Andrew - yes, that seems right to me (assuming the agent still believes in something that plays the qualitative role of hair). A third way to accommodate this would be to posit that (most of) our desires fundamentally involve qualitative concepts, which is something I had in the back of my mind when thinking about the cases in the OP. Insofar as they are fleshed out by reference to something like a kind of phenomenal image of what we care about, it won't matter what higher-level concepts or descriptions apply. (Or is this just what you were thinking of with non-conceptual content?) * Hi Tristan - you can think of the question as whether we have (rational) desires with vague contents.
Toggle Commented Aug 12, 2016 on Do we have Vague Projects? at PEA Soup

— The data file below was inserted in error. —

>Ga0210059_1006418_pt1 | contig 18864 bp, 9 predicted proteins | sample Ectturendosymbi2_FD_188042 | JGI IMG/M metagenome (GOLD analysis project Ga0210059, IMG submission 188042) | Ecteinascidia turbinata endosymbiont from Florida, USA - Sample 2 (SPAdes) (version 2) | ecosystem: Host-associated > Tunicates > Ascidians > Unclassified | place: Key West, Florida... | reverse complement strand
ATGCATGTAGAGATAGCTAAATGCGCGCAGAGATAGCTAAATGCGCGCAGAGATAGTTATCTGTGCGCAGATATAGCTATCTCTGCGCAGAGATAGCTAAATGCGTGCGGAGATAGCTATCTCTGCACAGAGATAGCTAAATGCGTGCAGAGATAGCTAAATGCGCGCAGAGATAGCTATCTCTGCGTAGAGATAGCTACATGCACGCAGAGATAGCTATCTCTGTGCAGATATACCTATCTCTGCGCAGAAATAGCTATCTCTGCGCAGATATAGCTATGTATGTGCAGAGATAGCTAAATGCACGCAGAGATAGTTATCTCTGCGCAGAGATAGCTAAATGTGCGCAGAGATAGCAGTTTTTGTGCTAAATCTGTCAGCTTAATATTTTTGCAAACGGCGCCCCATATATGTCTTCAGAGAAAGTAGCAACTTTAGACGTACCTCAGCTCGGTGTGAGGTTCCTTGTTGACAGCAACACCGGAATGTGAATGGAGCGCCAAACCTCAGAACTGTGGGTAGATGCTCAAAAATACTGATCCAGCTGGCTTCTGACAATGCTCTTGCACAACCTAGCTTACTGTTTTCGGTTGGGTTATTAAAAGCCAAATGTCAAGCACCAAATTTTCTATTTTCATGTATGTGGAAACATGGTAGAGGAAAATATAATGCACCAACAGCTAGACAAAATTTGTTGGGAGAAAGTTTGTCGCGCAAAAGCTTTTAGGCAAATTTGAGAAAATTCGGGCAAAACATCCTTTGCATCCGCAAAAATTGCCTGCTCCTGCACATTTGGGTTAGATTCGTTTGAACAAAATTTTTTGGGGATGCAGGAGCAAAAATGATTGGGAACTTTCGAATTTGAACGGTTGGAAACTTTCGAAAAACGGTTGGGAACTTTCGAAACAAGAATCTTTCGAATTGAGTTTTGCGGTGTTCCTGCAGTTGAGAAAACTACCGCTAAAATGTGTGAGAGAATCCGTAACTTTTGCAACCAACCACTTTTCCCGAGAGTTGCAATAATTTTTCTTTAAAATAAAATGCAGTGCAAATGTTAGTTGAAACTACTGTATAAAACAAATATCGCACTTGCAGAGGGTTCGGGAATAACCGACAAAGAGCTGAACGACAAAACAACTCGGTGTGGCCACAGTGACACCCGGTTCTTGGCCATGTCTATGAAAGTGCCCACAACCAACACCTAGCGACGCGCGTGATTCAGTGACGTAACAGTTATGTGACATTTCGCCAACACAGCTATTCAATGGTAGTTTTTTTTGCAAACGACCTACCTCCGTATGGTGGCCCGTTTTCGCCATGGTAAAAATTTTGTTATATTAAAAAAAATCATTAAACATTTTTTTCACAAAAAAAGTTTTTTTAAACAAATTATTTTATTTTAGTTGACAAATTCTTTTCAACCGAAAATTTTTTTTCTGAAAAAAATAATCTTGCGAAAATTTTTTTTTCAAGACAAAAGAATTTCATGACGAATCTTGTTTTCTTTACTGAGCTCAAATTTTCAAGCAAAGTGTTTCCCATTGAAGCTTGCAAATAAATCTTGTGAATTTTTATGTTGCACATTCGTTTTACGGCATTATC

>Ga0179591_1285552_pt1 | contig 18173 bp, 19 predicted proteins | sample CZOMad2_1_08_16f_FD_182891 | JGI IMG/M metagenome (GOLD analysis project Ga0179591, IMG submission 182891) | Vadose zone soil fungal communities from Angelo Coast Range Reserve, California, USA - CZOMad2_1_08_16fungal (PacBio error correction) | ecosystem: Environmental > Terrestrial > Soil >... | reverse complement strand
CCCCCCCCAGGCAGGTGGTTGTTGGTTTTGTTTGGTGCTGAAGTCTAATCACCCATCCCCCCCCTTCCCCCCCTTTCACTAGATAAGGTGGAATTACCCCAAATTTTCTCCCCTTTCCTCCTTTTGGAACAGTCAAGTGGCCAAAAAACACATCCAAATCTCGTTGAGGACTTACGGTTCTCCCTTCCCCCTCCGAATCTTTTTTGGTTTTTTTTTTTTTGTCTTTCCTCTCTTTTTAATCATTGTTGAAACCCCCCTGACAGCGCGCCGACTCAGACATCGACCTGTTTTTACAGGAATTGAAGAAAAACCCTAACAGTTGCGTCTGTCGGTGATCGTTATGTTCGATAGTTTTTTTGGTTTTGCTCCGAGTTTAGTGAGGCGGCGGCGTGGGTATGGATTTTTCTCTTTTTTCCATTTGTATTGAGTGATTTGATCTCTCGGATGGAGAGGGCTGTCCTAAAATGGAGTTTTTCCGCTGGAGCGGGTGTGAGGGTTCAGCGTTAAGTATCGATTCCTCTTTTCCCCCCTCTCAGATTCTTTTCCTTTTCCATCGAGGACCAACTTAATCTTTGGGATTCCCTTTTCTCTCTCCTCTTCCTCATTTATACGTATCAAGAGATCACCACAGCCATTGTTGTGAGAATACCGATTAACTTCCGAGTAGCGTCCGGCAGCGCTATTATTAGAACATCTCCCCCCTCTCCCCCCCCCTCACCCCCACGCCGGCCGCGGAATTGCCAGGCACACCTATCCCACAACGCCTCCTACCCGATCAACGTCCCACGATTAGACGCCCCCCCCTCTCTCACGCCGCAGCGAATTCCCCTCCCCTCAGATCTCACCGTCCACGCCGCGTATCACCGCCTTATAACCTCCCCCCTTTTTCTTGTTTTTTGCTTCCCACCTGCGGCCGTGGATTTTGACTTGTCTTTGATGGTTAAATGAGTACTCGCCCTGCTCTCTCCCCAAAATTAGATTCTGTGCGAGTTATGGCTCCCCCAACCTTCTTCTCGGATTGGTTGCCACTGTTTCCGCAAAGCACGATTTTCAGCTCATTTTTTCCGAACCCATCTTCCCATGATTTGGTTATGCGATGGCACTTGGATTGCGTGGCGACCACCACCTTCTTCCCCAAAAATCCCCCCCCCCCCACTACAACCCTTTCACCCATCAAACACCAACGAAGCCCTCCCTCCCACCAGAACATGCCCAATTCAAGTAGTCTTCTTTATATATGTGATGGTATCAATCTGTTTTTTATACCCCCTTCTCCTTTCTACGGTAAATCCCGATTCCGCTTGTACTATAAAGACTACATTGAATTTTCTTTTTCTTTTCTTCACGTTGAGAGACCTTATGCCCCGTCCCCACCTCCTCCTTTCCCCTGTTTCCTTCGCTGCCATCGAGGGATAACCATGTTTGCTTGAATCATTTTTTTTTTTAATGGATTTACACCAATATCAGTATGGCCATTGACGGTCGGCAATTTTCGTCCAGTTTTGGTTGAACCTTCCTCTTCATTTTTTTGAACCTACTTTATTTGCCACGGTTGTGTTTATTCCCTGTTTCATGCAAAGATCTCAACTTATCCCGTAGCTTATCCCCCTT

Hi Alex, that sounds interesting. Could you flesh out an example of a borderline case of intentionally causing harm, to help me get a better grip on the idea? (Are deontologists generally on board with the idea that some acts are of indeterminate permissibility?) It may be that deontic goals provide a second class of exception, then. (I'm reminded of this old discussion with Doug Portmore about the case of fairness as rough equality.) Though they at least won't pose any sort of problem for utilitarians, insofar as utilitarians have independent grounds to deny that they are reasonable goals to have. * Kenny - thanks. That sort of open-endedness does seem an important feature of many of our projects, I agree, though as you say it's quite different from the vagueness that T&R discuss.